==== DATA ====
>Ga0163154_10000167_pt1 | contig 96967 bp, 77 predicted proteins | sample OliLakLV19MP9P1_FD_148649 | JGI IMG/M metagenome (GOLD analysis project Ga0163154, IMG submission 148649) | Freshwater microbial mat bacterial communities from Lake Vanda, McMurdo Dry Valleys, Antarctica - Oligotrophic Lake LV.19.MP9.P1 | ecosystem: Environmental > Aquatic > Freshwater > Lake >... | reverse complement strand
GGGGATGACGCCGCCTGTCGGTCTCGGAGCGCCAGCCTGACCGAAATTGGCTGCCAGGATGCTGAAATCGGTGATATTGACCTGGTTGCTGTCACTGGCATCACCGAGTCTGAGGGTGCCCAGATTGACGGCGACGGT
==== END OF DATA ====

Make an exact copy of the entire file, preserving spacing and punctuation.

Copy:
>Ga0163154_10000167_pt1 | contig 96967 bp, 77 predicted proteins | sample OliLakLV19MP9P1_FD_148649 | JGI IMG/M metagenome (GOLD analysis project Ga0163154, IMG submission 148649) | Freshwater microbial mat bacterial communities from Lake Vanda, McMurdo Dry Valleys, Antarctica - Oligotrophic Lake LV.19.MP9.P1 | ecosystem: Environmental > Aquatic > Freshwater > Lake >... | reverse complement strand
GGGGATGACGCCGCCTGTCGGTCTCGGAGCGCCAGCCTGACCGAAATTGGCTGCCAGGATGCTGAAATCGGTGATATTGACCTGGTTGCTGTCACTGGCATCACCGAGTCTGAGGGTGCCCAGATTGACGGCGACGGT